by 16.6 ml. of a 15% solution of sodium carbonate. After standing for two hours, the solution was neutralized with acetic acid and the reddish solid was filtered off (8.3 g.). After washing with warm ethanol to remove some red material the substance was recrystallized from boiling ethan2l. It formed colorless rectangular prisms, m. p. 223.5 Anal. Calcd. for CllHoONzSCl: N, 11.1. Found: N, 11.3. Hydrolysis of p-Chlorophenylthioethers with Hydrochloric Acid.-One gram of each of the above compounds was refluxed with 25 ml. of 6 N hydrochloric acid for three hours. Steam distillation gave p-chlorothiophenol in about 7.570 yield, m. p. 53-54 ; benzoyl derivative, m. p. 74-74.5O.9 The acid solution on evaporation gave uracil or 6-methyluracil, according to the starting material, in about 80% yield. The compounds were identified by melting points, ultraviolet absorption spectra and analyses. Anal. Calcd. for CdHdN202: C, 42.8; H, 3.6. Found: C, 42.5; H, 3.6. Calcd. for C6H&O2: C, 47.7; H, 4.8. Found: C, 47.6; H, 4.4.
(1) S.Brunauer, P.H. Emmett and Edward Teller, Tms JOURNAL, 60,809 (1938). (2) J. W.Gruner. A m . Mineral., 19, 557 (1934).
DEPARTMENT OF CHENICAL ENGINEERING OHNS HOPKINSUNIVERSITY ALTIMORE 18, MARYLAND RECEIVED JULY 28, 1948
The Interaction of Purified Antibody with Homologous Hapten. Antibody Valence and Binding Constant BY HERMAN N. EISEN~ AND FRED KARUSH~
As part of a study of the relation between protein structure and specificity we are investigating the properties of soluble complexes formed between purified antibody and homologous haptens. Rabbits were immunized with sheep serum coupled with diazotized p-arsanilic acid. Purified The authors are indebted to Samuel W. Black- antibody, homologous to p-azophenylarsonic acid man for the microanalyses reported here. (R), was obtained3 by treating pooled antisera (4) Baddiley, Lgthgoe and Todd, J . Chum. Soc., 318 (1944). with human erythrocyte stromata coupled with (5) Kenner, Lythgoe and Todd, ibid., 652 (1944). diazotized p-arsanilic acid (R-stromata). After (6) Todd, i b d . 647 (1946). several washings with 0.16 M sodium chloride, (7) King and King, ibid , 731, 943 (1947). (8) King, King and Spensley, ibrd., 1247 (1947). the antibody was eluted from R-stromata by (9) Daccomo, Chem Centr., 6'2, 11, 657 (1891). acidification (pH 3.8) with acetic acid. The Rstromata was removed by centrifugation and the THEWELLCOME RESEARCH LABORATORIES RECEIVEDAUGUST5, 1948 supernate, which contained the antibody, was TUCJXAHOE 7, KEW YORE neutralized. I n the antibody solutions thus prepared at least 90% of the protein was specifically precipitable with R-stromata, in agreement The Surface Area of Vermiculite BY B. L. HARRIS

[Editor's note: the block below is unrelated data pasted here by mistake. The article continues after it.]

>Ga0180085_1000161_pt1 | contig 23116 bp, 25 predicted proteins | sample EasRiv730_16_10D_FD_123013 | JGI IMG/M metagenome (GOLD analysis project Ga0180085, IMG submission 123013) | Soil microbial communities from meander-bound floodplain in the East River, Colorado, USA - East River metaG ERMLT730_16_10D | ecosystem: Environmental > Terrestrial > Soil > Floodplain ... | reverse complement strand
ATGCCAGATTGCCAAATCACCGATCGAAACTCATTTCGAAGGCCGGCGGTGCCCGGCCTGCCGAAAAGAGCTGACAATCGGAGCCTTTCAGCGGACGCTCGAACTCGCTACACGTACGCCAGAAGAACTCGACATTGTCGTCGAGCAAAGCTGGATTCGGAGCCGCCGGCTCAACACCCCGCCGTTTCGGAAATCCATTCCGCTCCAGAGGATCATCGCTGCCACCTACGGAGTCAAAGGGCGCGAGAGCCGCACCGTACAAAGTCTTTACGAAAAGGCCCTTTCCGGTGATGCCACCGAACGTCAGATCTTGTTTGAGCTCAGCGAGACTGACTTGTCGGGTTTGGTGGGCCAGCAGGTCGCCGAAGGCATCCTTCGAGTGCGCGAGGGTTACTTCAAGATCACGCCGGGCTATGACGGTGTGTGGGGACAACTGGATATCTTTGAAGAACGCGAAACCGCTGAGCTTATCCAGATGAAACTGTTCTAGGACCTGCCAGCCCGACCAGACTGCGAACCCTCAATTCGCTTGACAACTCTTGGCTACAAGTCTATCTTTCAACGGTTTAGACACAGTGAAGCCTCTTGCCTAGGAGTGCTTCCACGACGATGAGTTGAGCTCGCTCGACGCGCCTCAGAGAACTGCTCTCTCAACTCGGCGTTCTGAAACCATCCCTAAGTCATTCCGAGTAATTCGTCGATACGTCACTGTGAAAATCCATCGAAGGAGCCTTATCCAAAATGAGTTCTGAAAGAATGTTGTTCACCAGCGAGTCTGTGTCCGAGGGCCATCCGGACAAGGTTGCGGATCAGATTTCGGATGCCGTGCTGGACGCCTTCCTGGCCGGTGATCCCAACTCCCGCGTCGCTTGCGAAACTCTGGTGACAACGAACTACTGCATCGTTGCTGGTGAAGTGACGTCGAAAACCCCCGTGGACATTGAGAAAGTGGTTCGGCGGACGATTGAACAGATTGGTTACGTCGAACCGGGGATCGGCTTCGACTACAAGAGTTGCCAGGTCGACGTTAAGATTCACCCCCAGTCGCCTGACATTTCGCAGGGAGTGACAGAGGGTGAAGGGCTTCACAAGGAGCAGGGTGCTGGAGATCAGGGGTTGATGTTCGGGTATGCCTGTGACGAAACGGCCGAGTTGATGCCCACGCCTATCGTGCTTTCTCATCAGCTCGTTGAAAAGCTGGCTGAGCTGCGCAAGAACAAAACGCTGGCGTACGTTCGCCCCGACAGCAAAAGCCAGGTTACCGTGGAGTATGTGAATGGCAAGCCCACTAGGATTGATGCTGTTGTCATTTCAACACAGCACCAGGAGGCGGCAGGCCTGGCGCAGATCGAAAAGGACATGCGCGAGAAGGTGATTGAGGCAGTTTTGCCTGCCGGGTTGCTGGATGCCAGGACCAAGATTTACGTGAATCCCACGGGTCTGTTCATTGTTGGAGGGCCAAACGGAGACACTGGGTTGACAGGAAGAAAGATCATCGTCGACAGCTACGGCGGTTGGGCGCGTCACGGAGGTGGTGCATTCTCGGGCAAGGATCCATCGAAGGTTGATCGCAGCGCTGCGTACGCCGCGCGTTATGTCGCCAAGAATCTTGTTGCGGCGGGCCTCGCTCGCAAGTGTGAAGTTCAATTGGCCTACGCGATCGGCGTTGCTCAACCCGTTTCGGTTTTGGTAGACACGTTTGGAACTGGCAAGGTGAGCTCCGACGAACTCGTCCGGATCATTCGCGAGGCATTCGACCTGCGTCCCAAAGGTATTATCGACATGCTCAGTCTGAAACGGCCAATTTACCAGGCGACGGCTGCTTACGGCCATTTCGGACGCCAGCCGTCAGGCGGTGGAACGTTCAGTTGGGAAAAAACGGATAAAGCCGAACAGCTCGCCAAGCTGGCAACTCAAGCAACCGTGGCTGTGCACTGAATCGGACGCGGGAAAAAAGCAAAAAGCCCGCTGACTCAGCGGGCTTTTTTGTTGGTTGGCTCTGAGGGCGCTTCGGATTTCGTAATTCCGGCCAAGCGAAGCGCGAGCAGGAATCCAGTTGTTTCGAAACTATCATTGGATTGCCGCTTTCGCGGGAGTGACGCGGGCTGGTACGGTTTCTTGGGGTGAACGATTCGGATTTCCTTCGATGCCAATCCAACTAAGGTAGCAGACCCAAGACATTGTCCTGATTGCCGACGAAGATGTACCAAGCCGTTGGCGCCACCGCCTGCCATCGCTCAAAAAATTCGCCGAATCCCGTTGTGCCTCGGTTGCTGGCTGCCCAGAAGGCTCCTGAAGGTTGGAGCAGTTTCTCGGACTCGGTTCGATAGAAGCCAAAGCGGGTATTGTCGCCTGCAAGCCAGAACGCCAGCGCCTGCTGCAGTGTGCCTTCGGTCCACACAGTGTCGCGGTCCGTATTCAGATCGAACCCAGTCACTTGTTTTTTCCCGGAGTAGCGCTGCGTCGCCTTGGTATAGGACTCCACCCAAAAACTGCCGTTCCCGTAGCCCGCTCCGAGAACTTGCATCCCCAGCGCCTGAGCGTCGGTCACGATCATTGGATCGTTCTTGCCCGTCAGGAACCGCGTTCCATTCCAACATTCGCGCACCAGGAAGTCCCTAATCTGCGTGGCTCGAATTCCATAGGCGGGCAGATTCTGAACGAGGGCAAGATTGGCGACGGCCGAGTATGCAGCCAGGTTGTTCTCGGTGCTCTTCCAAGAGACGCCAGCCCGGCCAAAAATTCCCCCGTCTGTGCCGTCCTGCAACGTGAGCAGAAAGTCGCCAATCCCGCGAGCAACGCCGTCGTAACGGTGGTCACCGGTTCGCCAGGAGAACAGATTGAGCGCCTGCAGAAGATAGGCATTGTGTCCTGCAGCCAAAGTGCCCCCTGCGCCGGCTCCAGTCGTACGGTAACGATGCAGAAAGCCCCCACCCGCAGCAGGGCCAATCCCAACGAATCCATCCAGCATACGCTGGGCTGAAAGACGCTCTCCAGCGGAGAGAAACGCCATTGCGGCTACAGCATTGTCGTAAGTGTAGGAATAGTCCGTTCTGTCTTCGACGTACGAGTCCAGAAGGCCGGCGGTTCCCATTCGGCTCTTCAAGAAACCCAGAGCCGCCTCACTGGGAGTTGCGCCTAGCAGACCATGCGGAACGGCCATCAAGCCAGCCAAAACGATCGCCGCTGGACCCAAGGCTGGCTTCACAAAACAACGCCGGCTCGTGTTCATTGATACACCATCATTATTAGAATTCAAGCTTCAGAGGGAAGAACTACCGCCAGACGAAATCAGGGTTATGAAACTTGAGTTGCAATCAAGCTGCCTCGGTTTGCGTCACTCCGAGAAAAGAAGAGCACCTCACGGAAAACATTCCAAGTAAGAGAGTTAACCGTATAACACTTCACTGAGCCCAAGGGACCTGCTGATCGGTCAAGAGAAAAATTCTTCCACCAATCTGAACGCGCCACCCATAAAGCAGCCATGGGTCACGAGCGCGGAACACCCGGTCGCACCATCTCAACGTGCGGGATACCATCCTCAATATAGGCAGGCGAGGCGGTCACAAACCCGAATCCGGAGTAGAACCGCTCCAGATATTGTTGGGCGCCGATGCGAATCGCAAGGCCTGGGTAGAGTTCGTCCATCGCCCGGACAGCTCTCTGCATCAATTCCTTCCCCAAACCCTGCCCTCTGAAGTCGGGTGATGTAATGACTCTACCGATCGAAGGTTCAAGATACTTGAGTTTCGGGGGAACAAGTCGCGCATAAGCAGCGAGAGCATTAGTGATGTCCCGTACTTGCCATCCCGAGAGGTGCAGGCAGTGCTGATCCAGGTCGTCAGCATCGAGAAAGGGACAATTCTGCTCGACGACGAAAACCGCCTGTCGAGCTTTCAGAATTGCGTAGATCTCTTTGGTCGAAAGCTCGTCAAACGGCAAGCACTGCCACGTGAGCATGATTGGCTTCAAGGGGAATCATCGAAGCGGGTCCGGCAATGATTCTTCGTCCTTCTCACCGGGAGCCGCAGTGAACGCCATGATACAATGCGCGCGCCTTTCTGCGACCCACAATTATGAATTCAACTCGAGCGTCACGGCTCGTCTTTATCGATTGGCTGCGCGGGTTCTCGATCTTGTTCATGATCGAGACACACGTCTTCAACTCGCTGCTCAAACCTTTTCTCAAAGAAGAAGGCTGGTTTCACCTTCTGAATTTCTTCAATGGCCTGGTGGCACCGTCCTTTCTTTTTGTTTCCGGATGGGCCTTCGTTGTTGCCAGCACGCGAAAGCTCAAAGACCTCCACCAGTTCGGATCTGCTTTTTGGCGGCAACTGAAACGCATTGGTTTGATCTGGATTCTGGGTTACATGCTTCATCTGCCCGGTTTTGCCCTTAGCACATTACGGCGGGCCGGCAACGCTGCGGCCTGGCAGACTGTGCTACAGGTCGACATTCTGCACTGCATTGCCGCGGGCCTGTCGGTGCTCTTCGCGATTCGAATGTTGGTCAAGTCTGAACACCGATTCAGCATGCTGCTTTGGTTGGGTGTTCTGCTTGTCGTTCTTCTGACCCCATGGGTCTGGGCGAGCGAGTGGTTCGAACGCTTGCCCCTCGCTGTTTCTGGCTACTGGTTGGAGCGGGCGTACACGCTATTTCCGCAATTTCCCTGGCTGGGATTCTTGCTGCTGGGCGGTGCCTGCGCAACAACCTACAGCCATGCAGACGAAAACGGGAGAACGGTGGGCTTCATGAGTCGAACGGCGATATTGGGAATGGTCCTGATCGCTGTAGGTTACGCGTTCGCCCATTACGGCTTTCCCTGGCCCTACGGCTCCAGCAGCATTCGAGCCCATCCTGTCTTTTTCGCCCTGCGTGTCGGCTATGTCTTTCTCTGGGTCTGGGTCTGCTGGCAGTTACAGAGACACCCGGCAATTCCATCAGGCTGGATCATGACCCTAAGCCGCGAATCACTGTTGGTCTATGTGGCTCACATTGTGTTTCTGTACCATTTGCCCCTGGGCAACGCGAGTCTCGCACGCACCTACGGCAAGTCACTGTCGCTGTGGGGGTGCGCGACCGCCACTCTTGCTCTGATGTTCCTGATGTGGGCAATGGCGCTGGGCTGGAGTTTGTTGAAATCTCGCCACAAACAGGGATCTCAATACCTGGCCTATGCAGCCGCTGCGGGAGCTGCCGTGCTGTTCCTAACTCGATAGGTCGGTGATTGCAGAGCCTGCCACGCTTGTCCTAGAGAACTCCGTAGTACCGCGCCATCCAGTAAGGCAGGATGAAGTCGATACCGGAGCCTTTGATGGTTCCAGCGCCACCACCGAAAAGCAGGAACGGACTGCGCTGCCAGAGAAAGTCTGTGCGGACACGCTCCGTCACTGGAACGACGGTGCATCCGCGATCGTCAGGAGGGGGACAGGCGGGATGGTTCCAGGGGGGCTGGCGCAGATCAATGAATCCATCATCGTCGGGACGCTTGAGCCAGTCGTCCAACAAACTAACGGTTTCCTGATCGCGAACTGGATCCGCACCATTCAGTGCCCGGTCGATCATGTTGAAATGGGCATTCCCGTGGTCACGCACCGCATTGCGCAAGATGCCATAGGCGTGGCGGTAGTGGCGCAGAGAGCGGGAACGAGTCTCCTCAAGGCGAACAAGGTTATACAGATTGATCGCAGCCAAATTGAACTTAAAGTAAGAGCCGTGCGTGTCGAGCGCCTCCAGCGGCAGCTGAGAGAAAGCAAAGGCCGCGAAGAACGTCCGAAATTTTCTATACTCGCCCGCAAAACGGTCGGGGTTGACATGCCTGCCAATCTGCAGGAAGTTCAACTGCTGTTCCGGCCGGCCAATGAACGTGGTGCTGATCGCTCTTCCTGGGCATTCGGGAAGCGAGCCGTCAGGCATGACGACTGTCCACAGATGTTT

The surface area of vermiculite before and after exfoliation was measured by adsorption of nitrogen at -195' by the method of Brunauer, Em-
(1) Research Fellow, National Institute of Health. (2) Investigation conducted during tenure of a Fellowship in Cancer Research of the American Cancer Society, recommended by the Committee on Growth of the National Research Council. (3) K . Landsteiner and J. van der Scheer, J . E z p . M c d . , 63, 328